Featured Interview -- Steve March of Schneider Electric

Steve March

Steve March is the U.S. Ecosystem Sales Leader for Schneider Electric.

Steve March, Schneider Electric

ADDEDThursday, October 14, 2021

  • Q
    Talk a little bit about how Schneider Electric began and evolved.
    A
    It began in 1856. The Schneider brothers acquired an abandoned foundry in France, and they started a company building heavy machinery. That evolved into a diverse-like conglomerate doing a bunch of things, and they eventually refocused first on the electrical distribution industry, and then along the way, added industrial automation and, ultimately, our IoT-enabled architecture.
    
    So, from an abandoned foundry to a global company with almost 130,000 employees, close to $30 billion in revenue and multiple smart factory lighthouse sites -- it has been quite the evolution.
  • Q
    What suppliers do you partner with?
    A
    Well, like any big company, there are a lot of companies that we partner with and, in fact, frankly I thought about starting to name multiple – and I thought, you know, I will leave somebody out. I will offend someone. So, I am going to talk about one that I think is an important partnership that may not be well-understood by everybody in the audience.
    
    In 2014, Schneider Electric acquired Invensys, and Invensys had several brands that were very forward-thinking. But one of the best known is Wonderware. We brought them in to really start evolving our entire software portfolio. That accomplished some very important and amazing things.
    
    But we also realized along the way that hardware companies and software companies, they’re different. Think IBM and Microsoft. They go to market differently. They R&D differently. They develop product differently. They’re just different in many, many ways.
    
    So, we found a company called AVEVA, a British engineering design software company. They made engineering design software for large industrial facilities, and the idea was, we spun our software portfolio into their company with the goal of creating a cradle-to-grave industrial software firm.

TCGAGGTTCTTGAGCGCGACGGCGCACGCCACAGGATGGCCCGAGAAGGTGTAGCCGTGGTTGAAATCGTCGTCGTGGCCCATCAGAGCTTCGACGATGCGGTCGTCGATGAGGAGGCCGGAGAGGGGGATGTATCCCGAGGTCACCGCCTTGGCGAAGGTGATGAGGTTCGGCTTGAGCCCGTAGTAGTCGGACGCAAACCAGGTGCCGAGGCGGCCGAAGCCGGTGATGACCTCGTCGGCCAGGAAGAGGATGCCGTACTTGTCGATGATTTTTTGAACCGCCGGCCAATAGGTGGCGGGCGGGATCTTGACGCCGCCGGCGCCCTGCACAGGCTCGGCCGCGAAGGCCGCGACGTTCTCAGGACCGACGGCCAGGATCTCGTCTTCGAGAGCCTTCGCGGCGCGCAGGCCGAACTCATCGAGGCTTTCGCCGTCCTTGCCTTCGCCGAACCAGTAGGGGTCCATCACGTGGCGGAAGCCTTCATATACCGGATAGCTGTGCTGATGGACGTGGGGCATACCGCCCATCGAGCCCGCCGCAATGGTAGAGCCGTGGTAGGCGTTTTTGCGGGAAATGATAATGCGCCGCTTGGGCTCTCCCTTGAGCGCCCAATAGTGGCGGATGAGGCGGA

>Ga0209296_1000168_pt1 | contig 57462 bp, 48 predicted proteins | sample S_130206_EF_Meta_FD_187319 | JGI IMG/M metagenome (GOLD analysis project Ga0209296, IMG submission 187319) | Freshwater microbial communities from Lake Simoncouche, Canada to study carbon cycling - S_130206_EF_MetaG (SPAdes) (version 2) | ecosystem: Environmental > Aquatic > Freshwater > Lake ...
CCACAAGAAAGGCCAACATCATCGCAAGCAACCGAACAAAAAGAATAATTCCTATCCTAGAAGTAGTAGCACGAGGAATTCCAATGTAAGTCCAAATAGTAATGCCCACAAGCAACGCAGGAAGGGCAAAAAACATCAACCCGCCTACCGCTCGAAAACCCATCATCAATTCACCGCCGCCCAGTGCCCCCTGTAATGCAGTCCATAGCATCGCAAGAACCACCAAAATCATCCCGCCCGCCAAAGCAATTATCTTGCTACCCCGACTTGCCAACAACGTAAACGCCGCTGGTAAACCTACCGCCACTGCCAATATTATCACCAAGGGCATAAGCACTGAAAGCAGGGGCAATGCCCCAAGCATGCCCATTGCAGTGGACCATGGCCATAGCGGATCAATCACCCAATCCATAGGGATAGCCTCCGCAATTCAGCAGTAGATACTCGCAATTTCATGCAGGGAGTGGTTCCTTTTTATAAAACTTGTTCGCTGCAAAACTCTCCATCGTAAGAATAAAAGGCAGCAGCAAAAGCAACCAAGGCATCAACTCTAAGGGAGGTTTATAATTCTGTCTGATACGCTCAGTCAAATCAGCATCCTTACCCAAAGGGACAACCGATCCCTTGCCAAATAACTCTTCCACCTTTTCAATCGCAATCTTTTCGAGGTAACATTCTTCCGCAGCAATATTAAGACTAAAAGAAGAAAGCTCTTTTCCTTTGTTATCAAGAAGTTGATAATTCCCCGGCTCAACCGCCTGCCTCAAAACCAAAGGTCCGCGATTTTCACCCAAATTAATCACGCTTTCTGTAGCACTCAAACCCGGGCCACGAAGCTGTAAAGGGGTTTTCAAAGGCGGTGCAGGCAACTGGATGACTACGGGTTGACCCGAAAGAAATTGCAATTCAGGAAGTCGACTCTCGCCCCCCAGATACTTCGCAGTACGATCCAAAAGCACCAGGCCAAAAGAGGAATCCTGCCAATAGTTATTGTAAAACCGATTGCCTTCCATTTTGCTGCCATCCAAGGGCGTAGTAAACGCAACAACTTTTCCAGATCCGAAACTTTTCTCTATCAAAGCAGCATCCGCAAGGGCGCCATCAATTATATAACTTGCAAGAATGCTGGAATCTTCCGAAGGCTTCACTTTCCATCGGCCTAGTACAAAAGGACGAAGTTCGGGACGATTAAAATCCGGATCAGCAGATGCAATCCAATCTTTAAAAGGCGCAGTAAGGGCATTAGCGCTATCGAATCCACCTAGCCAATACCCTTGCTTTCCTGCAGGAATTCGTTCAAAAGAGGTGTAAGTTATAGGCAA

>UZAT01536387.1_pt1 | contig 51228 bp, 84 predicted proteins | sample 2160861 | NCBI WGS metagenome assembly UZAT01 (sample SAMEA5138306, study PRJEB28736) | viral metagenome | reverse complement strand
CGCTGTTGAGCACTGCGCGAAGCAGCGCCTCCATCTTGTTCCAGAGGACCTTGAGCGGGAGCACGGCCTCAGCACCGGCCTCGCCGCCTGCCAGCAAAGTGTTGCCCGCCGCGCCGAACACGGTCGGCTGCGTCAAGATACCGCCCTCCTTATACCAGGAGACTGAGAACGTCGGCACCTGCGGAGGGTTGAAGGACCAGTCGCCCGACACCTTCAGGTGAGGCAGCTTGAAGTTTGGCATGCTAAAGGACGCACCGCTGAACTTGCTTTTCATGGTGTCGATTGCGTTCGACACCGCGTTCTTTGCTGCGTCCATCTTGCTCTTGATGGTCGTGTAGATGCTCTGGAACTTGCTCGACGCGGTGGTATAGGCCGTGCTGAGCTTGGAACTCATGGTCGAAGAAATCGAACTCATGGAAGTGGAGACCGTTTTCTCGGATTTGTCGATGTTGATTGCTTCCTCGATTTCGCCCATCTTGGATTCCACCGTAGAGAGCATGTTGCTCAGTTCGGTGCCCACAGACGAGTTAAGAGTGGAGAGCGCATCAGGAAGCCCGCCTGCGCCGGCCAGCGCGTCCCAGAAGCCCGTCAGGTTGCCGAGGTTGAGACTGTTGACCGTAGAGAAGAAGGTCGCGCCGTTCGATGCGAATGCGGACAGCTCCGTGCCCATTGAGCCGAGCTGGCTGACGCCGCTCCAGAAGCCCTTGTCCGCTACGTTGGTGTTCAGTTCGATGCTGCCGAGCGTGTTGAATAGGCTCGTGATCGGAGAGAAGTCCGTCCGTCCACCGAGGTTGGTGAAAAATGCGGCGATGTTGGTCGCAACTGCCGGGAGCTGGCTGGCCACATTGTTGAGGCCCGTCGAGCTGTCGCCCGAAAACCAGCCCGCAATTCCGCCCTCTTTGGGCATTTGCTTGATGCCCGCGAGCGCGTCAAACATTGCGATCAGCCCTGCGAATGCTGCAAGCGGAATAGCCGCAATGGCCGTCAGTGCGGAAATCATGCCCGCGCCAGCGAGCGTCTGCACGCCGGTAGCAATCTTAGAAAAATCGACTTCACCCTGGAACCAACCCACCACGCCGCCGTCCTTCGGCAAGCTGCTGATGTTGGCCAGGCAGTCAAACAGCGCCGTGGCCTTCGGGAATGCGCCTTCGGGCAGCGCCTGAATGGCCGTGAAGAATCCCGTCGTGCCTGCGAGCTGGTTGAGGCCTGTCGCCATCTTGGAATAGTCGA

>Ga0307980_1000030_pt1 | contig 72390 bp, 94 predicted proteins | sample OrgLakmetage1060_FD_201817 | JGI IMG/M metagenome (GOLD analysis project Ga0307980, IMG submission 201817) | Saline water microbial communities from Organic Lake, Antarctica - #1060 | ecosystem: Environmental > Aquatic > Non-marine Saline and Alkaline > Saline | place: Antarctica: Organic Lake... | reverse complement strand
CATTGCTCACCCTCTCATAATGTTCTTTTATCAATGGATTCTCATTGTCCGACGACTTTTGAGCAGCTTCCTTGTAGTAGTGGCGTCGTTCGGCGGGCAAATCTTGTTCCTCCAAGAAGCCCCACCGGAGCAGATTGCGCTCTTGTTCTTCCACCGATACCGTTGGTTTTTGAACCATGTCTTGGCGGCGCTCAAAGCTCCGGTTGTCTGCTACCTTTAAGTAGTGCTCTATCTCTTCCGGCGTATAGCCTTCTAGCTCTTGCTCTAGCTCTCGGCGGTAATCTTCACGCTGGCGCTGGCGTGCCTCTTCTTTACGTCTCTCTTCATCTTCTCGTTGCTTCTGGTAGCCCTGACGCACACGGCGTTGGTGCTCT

So, we can design your plant, simulate your plant, build your plant, operate your plant, manage the assets in your plant and so forth. But rather than AVEVA writing a check to Schneider Electric for that portfolio, we did what was called a “reverse acquisition,” which meant that Schneider Electric now took 60 percent ownership of the AVEVA company.
    
    So, it accomplished a whole bunch of cool things in terms of their portfolio and our partnership. It allows them to go to market as a true hardware agnostic software company that says, “We don’t make our software work better with any one PLC than any one other PLC.”
    
    At the same time, Schneider Electric can come behind and say, “Yes, that’s true. But because they are a part of our overall solutions, we make our hardware work better with their software and nobody else does that. ”
    
    So, it has really been another kind of fantastic evolution that has created something new in the marketplace. That’s really our closest partnership.
  • Q
    Do you specialize in any industry, product or discipline?
    A
    No, I mean we really do, but you do have to take a few steps back to get the big picture. One of our taglines is “Schneider Electric provides energy and automation digital solutions for efficiency and sustainability.” You might think that’s a lot, and you would be right.
    
    But if you look at our website, the thing is, you might find a PLC. You also will find switch gear. You will also find a home thermostat.
    
    How does that all fit together? Well, here’s how it works. We call our architecture solutions EcoStruxure. We view it as a technology stack. You have connected products at the bottom, things that are wired into the process, meters, motors, sensors. Then edge control is above that, and that process is monitored and controlled. So, it could be PLC Scada. It could be DCS. It could be a hybrid or something like that.
    
    Then at the top you have the analytics and apps and services that take you beyond basic control -- optimization and efficiency and things of that nature. 
    
    If you were looking for something that would control the environment and living and working spaces, well, we have an EcoStruxure domain of expertise for buildings.
    
    If you needed to solve problems around power quality and secure power and environmental monitoring and management for data center, we have what’s called EcoStruxure IT.